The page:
Will Robots Steal Our Jobs?

Will Robots Steal Our Jobs?

I’ve jumped on the bandwagon. At the moment everybody’s talking about how developments in artificial intelligence are going to affect the labour market, with researchers, policy-makers, businesses, and tech companies clamouring to figure out how the world of work is going to change in the upcoming decades because of AI.

Last year I worked on the early stages of a project at University College London called “AI and the Future of Work”. A collaboration between UCL’s Public Policy department and the British Academy, the project was initially formed to provide evidence to an inquiry by the UK government’s Work & Pensions Committee on how to prepare for changes in the world of work. We gathered stakeholders together from universities, Parliament, AI companies, and trade organisations to discuss key questions around what the future of work will look like – and, crucially, what equality issues we should be thinking about now, before they get even worse.

Who is going to be most at risk of losing their jobs to automation? How can this be made more equitable? How can we prepare people from the most disadvantaged groups in society to be ready for the future job market? What will “good work” look like in the future?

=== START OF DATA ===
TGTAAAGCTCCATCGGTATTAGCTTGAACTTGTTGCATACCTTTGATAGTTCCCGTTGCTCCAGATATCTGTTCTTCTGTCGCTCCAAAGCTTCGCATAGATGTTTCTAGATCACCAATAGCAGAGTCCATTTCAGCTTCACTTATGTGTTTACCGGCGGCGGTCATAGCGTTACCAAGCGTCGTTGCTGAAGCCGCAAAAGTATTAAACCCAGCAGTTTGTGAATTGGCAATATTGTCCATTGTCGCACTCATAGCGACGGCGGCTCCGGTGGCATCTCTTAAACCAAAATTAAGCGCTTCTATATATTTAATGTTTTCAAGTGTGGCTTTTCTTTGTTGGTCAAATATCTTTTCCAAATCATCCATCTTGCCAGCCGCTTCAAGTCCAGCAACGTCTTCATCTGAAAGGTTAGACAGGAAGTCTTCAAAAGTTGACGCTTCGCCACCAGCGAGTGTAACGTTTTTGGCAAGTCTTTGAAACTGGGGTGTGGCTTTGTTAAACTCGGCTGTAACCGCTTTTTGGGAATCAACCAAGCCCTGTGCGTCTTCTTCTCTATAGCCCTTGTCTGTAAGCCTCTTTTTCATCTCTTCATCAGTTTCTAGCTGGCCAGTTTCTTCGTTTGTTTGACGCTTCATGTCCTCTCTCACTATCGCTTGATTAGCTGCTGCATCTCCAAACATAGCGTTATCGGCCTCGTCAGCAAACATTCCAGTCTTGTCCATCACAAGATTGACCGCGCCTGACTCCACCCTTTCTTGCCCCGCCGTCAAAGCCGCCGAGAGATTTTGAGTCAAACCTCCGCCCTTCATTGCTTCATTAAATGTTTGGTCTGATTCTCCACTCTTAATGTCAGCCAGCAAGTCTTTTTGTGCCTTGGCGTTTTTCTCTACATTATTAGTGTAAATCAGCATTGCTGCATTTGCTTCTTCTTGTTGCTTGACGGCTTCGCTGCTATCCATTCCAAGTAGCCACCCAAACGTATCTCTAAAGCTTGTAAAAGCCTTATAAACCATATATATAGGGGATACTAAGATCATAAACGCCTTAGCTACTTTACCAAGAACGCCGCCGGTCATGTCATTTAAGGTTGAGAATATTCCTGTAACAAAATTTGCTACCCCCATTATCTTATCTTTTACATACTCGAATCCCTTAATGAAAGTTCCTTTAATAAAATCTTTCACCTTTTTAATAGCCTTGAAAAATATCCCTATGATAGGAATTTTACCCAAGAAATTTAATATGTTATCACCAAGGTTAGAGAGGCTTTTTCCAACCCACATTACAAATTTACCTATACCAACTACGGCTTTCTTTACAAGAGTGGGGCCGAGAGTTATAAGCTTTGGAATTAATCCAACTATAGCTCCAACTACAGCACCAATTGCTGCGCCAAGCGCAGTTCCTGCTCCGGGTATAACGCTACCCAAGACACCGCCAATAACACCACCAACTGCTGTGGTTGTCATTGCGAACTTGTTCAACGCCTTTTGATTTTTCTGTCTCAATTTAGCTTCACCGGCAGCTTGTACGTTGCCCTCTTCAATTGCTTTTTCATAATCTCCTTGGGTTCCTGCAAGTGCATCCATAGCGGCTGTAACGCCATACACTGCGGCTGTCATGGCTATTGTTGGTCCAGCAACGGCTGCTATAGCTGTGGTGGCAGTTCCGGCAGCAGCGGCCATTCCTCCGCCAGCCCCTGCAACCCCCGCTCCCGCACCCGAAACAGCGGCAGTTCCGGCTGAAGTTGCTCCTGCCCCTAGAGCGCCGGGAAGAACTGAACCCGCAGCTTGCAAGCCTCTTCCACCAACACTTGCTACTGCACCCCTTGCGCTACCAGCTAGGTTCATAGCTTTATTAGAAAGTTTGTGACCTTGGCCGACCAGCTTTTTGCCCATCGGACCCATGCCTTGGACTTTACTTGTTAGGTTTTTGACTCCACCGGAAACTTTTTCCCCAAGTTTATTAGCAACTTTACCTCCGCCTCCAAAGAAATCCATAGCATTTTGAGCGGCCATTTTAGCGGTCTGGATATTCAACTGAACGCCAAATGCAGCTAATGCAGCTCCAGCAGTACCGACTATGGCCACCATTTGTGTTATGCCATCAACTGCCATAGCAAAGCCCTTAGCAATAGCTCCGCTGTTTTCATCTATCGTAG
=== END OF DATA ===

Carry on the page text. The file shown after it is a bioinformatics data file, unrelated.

Obviously there are no complete answers to many of these questions, but it’s essential that we ask them now. We need to be paying attention to the risks of how AI can worsen or entrench existing inequalities, as well as actively exploring how AI can be utilised to improve opportunities for the most disenfranchised.

The project has continued throughout 2021 and has resulted in the publication of a set of briefing papers exploring some of these questions. A key piece of advice emerging from the stakeholder consultations is that developments in AI shouldn’t be allowed to be driven by the capitalist needs of technology companies – research-informed policy (including legislation) is required to shape the development of AI for social good. The government should be thinking ahead to plan how education and training can be provided to help people develop tech-focused “future skills” to improve their job security. And attention needs to be paid to regional differences across the UK – being based in the South of England during the pandemic it’s often felt like everybody’s working from home nowadays, but in large parts of the country the majority of work is in industries that can’t be carried out remotely. It’s essential that a London-centric or knowledge-economy-centric approach doesn’t leave large swathes of the population behind by failing to plan for future impacts on their communities.

More information about the project and it’s resulting briefing papers is available on UCL’s website.